The Charles Koch Foundation is pleased to launch this request for proposals for grants to support research and other activities on important foreign policy issues confronting the United States today. Given the changing nature of the world around us, the United States needs a foreign policy that prioritizes our national interests and productive engagement with other countries. We are proud to support research that challenges status quo thinking and inspires fresh perspectives in the foreign policy debate.
As Washington, DC gears up for an era of “Great Power Competition” with China, academics and policymakers should ask whether the underlying assumption that these two states are destined for conflict is true. Views of China increasingly divide between two camps: those who see conflict as inevitable and those who question China’s capability or the wisdom of confrontation. Given that China is both a strategic competitor and a strong U.S. trading partner, we are interested in proposals that scrutinize China’s rivalrous ascendance. We are particularly interested in proposals that challenge the status quo assumptions about great power competition, and are actively soliciting proposals for projects that:
- Analyze China’s future prospects, including the likelihood and strength of both its continued rise and possible barriers that could arrest its future great power status such as political cleavages, internal instability, demographic challenges, and economic constraints.
- Examine the challenges China will face in leveraging economic clout in foreign policy, including areas such as China’s investments in Africa, “One Belt, One Road” initiatives, and China’s continued technological development.
- Explore avenues for productive engagement with China, including cooperation on shared interests such as peace on the Korean peninsula, counter-terrorism, and security cooperation.
- Examine potential causes of conflict in East Asia and strategies for mitigation, and study the unintended consequences of U.S. diplomatic, political, economic, or military competition with China.
- Explore the risks of current and alternative U.S. military postures in East Asia, including forward deployment, offshore balancing, and limited presence.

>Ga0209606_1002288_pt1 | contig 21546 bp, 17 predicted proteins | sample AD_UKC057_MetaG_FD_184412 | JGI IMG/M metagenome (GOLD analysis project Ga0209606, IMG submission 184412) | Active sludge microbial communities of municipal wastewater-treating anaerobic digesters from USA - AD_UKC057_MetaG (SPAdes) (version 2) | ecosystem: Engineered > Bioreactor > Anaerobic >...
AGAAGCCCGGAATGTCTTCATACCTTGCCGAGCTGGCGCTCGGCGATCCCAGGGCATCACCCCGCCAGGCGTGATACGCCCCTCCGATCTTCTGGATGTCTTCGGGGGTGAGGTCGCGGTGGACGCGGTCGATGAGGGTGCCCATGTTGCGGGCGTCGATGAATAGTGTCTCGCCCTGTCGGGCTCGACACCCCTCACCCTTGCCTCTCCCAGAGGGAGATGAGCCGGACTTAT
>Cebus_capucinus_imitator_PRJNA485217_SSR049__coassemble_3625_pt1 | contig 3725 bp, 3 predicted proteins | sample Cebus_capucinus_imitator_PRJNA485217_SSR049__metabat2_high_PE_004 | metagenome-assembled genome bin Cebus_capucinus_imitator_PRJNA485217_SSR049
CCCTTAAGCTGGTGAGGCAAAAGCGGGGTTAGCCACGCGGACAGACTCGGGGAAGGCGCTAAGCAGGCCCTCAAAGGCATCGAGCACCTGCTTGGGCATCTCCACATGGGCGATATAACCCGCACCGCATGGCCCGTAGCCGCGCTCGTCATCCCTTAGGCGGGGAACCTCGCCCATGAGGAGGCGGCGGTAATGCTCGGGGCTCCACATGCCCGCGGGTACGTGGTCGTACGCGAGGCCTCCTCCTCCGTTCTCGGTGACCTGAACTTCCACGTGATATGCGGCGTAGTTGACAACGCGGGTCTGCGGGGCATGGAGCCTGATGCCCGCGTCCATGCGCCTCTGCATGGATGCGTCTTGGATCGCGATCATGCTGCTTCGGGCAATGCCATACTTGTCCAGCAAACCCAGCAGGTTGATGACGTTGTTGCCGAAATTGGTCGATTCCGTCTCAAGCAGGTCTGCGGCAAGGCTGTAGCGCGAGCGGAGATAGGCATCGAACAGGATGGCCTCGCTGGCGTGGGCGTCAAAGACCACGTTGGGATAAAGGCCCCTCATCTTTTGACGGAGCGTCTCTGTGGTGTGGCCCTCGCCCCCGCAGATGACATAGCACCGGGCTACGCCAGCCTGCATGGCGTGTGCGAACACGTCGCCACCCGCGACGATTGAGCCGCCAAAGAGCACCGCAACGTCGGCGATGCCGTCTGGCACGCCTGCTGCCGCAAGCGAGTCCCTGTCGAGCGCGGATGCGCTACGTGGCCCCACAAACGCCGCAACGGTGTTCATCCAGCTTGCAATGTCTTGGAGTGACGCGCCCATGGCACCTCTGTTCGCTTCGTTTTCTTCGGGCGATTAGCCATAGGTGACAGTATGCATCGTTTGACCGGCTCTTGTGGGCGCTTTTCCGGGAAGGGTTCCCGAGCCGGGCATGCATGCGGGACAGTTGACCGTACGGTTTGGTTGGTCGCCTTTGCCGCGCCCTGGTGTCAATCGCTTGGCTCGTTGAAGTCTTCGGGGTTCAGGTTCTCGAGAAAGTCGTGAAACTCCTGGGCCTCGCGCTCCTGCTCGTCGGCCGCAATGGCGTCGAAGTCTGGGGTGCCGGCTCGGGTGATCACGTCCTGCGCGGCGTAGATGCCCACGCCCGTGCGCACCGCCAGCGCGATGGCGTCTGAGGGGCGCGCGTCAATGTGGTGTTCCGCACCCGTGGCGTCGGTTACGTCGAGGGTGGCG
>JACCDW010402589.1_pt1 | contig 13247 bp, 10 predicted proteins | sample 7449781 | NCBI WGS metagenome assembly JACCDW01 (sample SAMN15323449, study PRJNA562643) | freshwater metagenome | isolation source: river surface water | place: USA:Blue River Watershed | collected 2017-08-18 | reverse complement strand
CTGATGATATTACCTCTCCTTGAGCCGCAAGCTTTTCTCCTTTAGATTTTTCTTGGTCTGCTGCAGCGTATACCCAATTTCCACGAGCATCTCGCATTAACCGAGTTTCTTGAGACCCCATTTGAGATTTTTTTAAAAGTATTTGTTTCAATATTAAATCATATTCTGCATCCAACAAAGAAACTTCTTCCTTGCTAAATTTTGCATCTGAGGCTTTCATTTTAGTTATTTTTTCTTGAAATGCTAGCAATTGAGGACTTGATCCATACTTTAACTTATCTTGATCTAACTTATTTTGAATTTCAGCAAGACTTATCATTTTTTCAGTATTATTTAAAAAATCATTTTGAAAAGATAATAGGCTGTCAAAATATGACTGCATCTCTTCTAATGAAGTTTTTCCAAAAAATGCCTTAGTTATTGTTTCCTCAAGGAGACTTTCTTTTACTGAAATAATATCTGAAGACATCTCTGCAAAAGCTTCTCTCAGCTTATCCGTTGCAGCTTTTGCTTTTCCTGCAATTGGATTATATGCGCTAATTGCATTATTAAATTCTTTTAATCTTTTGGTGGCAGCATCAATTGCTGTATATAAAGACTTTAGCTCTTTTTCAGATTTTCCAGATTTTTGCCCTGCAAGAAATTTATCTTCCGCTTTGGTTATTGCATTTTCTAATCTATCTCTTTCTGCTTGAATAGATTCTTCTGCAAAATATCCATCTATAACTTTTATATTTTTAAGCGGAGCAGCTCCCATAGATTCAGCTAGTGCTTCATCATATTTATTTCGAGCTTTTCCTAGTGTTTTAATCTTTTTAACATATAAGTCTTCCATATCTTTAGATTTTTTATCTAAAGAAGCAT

- Explore different strategies for achieving U.S. goals, including different alliance or partnership configurations or implementing new A2/AD operational concepts.
- Assess the balance of power between China, the U.S., and other countries in Asia, including evaluations of China’s military effectiveness and development relative to the U.S. and other Asian states, assessments of either or both U.S. and Chinese military thinking, comparing the strengths and weaknesses of either or both state’s military modernization, and comparing their advances in naval, air, amphibious, army, space, and other military assets.
- Consider the implications of emergent technologies for U.S. security interests in East Asia, including developments in drones, missiles, and space assets.
- Evaluate the power transition literature, including finding gaps and theorizing on novel and alternative ways for understanding China’s rise.
- Study the balancing, bandwagoning, and hedging behavior of East Asian states, including examples of free-riding or moral hazard in U.S. relations with East Asian countries.
We are open to other research proposals that fit these general themes.
- A one-to-two-page abstract of the project on behalf of your university or college. The abstract should provide sufficient detail for reviewers to assess the nature and feasibility of the idea.*
- A CV or résumé.*
- A brief, itemized budget.*
- Final projects should be original and meet the highest standards of their field, and must not have been previously published.
*Items are required in application.
Funding levels are commensurate with the requirements of the research and the potential for the research to advance an understanding of critical issues. Accepted proposals may also receive support to disseminate the research findings.
Review & Notification Process
Proposals will be accepted and evaluated on a rolling basis.